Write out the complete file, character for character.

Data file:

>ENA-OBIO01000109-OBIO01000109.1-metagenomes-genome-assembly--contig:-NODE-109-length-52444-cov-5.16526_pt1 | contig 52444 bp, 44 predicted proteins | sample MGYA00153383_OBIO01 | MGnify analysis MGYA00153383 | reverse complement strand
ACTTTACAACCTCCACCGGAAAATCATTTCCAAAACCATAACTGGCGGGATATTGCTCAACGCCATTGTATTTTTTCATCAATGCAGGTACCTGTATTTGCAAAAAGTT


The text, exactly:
>ENA-OBIO01000109-OBIO01000109.1-metagenomes-genome-assembly--contig:-NODE-109-length-52444-cov-5.16526_pt1 | contig 52444 bp, 44 predicted proteins | sample MGYA00153383_OBIO01 | MGnify analysis MGYA00153383 | reverse complement strand
ACTTTACAACCTCCACCGGAAAATCATTTCCAAAACCATAACTGGCGGGATATTGCTCAACGCCATTGTATTTTTTCATCAATGCAGGTACCTGTATTTGCAAAAAGTT